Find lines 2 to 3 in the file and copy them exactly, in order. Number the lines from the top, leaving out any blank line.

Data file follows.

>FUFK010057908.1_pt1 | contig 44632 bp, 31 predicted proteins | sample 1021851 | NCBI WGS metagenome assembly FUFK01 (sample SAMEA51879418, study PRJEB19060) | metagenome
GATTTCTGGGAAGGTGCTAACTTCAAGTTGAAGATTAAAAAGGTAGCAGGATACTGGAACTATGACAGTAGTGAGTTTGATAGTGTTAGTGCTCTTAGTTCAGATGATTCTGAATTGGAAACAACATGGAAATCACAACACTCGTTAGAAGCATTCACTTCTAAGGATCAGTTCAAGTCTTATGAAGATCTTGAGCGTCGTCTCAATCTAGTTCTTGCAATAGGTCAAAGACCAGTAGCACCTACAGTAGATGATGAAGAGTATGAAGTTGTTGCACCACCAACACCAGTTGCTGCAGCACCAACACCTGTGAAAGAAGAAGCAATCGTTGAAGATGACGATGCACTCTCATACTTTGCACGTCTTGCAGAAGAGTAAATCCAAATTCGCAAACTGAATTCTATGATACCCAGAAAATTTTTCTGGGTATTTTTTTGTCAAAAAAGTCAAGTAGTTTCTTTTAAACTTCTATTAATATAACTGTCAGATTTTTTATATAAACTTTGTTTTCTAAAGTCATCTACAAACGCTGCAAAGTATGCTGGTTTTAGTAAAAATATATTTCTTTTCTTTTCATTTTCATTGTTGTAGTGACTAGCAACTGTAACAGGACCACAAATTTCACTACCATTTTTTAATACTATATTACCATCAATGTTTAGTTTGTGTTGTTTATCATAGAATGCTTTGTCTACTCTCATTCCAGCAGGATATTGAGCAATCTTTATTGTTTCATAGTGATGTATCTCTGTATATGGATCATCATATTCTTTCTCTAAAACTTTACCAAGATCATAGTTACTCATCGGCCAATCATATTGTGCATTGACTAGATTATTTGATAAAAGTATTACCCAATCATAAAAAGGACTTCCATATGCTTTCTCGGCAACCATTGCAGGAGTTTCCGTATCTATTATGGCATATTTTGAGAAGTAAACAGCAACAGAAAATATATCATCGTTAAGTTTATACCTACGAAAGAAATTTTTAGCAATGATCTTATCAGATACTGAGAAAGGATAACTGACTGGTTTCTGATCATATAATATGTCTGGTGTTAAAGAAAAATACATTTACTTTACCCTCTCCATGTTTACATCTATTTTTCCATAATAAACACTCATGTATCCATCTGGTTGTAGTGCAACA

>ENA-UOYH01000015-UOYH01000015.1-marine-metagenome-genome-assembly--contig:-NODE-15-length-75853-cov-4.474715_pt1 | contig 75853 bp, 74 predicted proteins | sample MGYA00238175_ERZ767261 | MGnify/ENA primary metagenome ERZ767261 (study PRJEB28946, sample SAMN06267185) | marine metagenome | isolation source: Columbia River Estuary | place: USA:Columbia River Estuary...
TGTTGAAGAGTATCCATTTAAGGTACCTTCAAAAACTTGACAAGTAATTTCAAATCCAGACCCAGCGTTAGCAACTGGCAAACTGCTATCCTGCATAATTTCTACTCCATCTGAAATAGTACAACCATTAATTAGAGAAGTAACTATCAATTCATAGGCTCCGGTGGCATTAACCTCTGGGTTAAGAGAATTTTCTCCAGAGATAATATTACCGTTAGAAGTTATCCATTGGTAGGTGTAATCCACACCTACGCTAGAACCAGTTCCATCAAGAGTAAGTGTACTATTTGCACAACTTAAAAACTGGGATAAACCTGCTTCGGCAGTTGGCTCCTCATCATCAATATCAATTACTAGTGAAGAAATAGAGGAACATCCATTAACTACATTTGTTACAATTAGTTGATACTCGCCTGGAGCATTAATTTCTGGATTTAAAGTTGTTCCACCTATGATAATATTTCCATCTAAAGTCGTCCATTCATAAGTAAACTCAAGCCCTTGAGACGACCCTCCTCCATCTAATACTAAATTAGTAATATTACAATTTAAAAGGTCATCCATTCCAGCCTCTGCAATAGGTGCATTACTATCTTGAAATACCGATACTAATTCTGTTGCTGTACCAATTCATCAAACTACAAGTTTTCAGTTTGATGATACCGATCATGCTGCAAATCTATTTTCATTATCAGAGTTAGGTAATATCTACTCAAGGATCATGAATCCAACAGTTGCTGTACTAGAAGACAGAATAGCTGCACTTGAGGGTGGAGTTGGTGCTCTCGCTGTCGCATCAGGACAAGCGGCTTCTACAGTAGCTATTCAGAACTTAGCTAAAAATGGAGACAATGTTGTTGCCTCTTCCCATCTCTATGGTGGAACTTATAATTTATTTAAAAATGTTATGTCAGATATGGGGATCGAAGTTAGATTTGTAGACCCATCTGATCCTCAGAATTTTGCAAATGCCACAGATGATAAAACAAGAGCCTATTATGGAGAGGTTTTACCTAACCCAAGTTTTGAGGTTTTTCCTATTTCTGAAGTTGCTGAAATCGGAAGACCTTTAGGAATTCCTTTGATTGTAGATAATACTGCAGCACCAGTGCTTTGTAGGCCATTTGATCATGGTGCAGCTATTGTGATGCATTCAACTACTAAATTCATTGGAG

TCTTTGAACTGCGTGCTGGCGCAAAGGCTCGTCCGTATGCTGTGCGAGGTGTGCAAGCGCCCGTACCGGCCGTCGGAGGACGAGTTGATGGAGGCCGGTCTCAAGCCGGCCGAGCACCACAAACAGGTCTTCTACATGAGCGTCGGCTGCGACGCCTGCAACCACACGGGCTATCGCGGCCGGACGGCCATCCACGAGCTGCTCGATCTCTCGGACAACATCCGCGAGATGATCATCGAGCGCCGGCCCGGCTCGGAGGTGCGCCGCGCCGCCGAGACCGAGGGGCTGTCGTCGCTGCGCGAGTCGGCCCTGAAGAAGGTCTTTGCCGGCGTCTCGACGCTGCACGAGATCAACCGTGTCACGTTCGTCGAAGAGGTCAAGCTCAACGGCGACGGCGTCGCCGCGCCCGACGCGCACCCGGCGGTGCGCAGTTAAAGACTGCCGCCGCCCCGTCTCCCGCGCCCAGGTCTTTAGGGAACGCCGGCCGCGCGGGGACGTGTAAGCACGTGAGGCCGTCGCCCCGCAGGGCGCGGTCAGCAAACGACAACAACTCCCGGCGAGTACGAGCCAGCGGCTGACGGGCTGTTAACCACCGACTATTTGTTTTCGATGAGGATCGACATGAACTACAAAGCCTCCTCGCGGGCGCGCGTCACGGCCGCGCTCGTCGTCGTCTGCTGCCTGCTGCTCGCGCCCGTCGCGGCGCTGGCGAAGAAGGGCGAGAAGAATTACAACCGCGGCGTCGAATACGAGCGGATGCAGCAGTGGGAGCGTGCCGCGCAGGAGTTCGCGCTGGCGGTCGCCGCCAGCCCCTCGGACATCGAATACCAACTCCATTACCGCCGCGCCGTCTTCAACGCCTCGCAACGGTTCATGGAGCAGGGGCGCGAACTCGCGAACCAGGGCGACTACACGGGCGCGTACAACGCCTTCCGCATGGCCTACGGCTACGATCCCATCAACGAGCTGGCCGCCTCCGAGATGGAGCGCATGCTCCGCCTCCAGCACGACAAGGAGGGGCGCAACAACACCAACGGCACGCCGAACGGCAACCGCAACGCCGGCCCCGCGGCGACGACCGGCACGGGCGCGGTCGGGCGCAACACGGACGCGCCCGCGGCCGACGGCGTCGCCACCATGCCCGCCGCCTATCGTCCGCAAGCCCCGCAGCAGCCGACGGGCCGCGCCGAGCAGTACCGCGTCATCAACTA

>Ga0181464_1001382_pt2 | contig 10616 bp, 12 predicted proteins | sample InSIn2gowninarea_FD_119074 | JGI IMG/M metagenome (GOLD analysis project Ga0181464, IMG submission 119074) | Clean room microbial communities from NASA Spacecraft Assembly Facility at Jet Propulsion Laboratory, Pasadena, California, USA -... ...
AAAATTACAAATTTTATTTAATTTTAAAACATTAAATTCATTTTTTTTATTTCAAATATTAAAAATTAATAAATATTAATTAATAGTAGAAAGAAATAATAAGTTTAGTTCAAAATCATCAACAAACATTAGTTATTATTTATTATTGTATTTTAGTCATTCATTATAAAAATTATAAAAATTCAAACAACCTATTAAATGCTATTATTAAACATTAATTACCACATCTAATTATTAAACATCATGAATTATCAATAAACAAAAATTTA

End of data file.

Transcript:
GATTTCTGGGAAGGTGCTAACTTCAAGTTGAAGATTAAAAAGGTAGCAGGATACTGGAACTATGACAGTAGTGAGTTTGATAGTGTTAGTGCTCTTAGTTCAGATGATTCTGAATTGGAAACAACATGGAAATCACAACACTCGTTAGAAGCATTCACTTCTAAGGATCAGTTCAAGTCTTATGAAGATCTTGAGCGTCGTCTCAATCTAGTTCTTGCAATAGGTCAAAGACCAGTAGCACCTACAGTAGATGATGAAGAGTATGAAGTTGTTGCACCACCAACACCAGTTGCTGCAGCACCAACACCTGTGAAAGAAGAAGCAATCGTTGAAGATGACGATGCACTCTCATACTTTGCACGTCTTGCAGAAGAGTAAATCCAAATTCGCAAACTGAATTCTATGATACCCAGAAAATTTTTCTGGGTATTTTTTTGTCAAAAAAGTCAAGTAGTTTCTTTTAAACTTCTATTAATATAACTGTCAGATTTTTTATATAAACTTTGTTTTCTAAAGTCATCTACAAACGCTGCAAAGTATGCTGGTTTTAGTAAAAATATATTTCTTTTCTTTTCATTTTCATTGTTGTAGTGACTAGCAACTGTAACAGGACCACAAATTTCACTACCATTTTTTAATACTATATTACCATCAATGTTTAGTTTGTGTTGTTTATCATAGAATGCTTTGTCTACTCTCATTCCAGCAGGATATTGAGCAATCTTTATTGTTTCATAGTGATGTATCTCTGTATATGGATCATCATATTCTTTCTCTAAAACTTTACCAAGATCATAGTTACTCATCGGCCAATCATATTGTGCATTGACTAGATTATTTGATAAAAGTATTACCCAATCATAAAAAGGACTTCCATATGCTTTCTCGGCAACCATTGCAGGAGTTTCCGTATCTATTATGGCATATTTTGAGAAGTAAACAGCAACAGAAAATATATCATCGTTAAGTTTATACCTACGAAAGAAATTTTTAGCAATGATCTTATCAGATACTGAGAAAGGATAACTGACTGGTTTCTGATCATATAATATGTCTGGTGTTAAAGAAAAATACATTTACTTTACCCTCTCCATGTTTACATCTATTTTTCCATAATAAACACTCATGTATCCATCTGGTTGTAGTGCAACA

>ENA-UOYH01000015-UOYH01000015.1-marine-metagenome-genome-assembly--contig:-NODE-15-length-75853-cov-4.474715_pt1 | contig 75853 bp, 74 predicted proteins | sample MGYA00238175_ERZ767261 | MGnify/ENA primary metagenome ERZ767261 (study PRJEB28946, sample SAMN06267185) | marine metagenome | isolation source: Columbia River Estuary | place: USA:Columbia River Estuary...